1. Start in a plank position, with your hands a little wider than your shoulders, gripping the sides of a chair
2. Keep your feet and thighs together, legs straight
3. Tip your heels forward, keeping your back flat
4. Tuck your hips under and pull your abs in
5. Keep your head in line with your spine and your eyes focused forward
6. Keeping your chest open and shoulders down, bend your elbows down/up as you lower your body down/up
– 10 double count
– 10 single count
– 10 single count
– 10 pulses
– 5 second hold
If you have wrist discomfort or pain:
– Reduce the range of your push up (even bending half an inch counts!)
– If push ups are not possible, hold a stable plank position
How does your body feel after completing the workout?
How does your mind feel after completing the workout?
What does Strength mean to you in this moment?
Choose from the additional reflection prompts below to customize this lesson and meet the needs of your students and your time constraints. Create a unique workout experience every time you return to this lesson!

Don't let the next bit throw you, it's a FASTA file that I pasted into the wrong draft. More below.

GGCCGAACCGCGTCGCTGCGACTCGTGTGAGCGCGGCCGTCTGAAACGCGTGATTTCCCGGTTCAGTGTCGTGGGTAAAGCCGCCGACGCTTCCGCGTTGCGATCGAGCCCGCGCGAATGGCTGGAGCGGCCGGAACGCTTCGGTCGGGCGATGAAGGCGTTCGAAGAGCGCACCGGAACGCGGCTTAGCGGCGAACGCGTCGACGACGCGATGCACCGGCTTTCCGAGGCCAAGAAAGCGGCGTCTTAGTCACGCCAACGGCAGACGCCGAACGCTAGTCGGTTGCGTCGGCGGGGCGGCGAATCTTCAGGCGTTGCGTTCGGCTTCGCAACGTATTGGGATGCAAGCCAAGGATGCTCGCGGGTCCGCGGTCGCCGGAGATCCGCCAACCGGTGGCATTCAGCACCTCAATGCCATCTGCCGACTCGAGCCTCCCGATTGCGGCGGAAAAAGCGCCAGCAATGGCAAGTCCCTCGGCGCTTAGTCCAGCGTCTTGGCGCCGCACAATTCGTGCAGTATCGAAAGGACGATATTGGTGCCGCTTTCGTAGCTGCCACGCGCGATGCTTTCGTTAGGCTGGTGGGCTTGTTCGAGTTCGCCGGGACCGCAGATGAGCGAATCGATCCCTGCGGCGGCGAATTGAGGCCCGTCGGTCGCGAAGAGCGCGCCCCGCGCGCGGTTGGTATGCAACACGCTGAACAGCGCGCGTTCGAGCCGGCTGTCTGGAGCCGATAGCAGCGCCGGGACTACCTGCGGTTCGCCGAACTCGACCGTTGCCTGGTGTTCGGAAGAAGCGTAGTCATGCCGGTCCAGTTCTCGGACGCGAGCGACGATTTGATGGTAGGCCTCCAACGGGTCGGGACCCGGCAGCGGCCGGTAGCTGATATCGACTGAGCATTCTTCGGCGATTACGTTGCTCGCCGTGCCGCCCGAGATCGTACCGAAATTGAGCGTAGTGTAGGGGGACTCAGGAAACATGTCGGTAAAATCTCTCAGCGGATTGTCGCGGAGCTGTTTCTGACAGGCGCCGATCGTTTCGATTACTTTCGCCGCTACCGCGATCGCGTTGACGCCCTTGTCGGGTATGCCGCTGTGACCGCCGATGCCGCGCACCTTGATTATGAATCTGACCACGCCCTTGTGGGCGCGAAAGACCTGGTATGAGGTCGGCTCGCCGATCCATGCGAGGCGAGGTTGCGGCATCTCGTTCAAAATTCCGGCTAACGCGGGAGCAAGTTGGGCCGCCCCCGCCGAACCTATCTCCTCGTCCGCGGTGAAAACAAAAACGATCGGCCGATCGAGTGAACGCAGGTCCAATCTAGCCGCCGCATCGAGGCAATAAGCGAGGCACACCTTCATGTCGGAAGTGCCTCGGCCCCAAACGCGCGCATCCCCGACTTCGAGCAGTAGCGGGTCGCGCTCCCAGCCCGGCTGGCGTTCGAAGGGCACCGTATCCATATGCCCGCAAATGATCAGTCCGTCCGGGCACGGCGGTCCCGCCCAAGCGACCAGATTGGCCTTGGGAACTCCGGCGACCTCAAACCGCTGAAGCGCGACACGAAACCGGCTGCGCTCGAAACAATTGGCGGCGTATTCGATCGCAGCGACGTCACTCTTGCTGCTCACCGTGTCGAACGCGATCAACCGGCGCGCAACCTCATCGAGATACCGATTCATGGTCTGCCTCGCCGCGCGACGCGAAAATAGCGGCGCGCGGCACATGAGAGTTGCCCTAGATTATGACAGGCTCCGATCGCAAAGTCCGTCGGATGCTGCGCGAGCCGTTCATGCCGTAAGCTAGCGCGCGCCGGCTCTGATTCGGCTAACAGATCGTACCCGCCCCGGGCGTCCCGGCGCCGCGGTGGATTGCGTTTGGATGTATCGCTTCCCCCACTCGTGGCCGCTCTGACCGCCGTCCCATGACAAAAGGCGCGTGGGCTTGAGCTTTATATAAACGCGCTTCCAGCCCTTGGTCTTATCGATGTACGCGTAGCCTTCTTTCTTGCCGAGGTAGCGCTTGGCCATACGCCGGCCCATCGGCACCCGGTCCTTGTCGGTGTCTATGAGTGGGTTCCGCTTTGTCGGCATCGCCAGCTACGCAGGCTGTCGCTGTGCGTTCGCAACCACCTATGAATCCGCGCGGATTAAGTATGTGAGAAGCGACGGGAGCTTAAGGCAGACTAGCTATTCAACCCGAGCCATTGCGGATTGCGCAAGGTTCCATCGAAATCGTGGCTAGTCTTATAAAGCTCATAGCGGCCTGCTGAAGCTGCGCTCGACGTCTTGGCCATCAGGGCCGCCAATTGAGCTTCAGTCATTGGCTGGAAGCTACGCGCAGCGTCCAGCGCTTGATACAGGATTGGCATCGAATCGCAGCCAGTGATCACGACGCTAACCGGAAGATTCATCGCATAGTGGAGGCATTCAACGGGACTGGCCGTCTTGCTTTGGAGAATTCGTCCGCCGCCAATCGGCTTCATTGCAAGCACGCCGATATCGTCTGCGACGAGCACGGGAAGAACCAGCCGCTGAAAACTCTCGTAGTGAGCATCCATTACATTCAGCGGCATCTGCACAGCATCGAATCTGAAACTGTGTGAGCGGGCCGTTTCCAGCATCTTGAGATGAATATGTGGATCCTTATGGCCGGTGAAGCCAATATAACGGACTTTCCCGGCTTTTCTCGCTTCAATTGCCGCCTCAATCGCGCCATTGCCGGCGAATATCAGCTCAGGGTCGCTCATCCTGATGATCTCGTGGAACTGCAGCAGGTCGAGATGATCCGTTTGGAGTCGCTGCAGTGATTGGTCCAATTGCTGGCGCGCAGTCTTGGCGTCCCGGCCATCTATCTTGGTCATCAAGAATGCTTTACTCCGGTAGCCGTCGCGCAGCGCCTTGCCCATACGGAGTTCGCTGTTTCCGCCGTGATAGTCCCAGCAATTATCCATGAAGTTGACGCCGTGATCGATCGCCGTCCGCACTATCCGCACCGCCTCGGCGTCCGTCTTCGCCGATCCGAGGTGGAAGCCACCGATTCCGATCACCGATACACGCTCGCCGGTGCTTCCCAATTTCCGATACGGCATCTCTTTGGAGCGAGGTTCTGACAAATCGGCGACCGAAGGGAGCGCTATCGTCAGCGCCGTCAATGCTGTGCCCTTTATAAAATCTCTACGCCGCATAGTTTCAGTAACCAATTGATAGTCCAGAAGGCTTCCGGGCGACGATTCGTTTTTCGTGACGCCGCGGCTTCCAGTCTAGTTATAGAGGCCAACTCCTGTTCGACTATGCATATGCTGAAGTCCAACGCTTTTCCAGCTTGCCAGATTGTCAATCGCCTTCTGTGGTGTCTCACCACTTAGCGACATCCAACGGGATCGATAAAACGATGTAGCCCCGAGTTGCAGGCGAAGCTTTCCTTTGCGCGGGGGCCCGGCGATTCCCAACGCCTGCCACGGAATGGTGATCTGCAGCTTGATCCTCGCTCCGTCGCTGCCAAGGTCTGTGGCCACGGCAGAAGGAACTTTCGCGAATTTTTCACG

When have you felt particularly strong in your life?
What are some of your personal strengths?
How can you use your personal strengths to support you during an uncertain time (graduating, getting a job, etc.)?
What does having a strong family mean to you?
As a class, choose a word that represents the strength of your classroom community. Use this word to guide you toward your goals for the year.
Describe a unique strength or skill that you bring to one of your communities, and explain how that community benefits from this particular strength.
What is your greatest strength as a writer (i.e. poetry, grammar, storytelling, characters)? Write a story that emphasizes this strength.
How can a person strengthen and use their voice to make an impact on society?
How can teamwork strengthen the quality of a product?
Sloths’ arms are longer than their legs, allowing them to spend 90% of their life hanging upside down. This also makes them strong swimmers, particularly good at backstroke!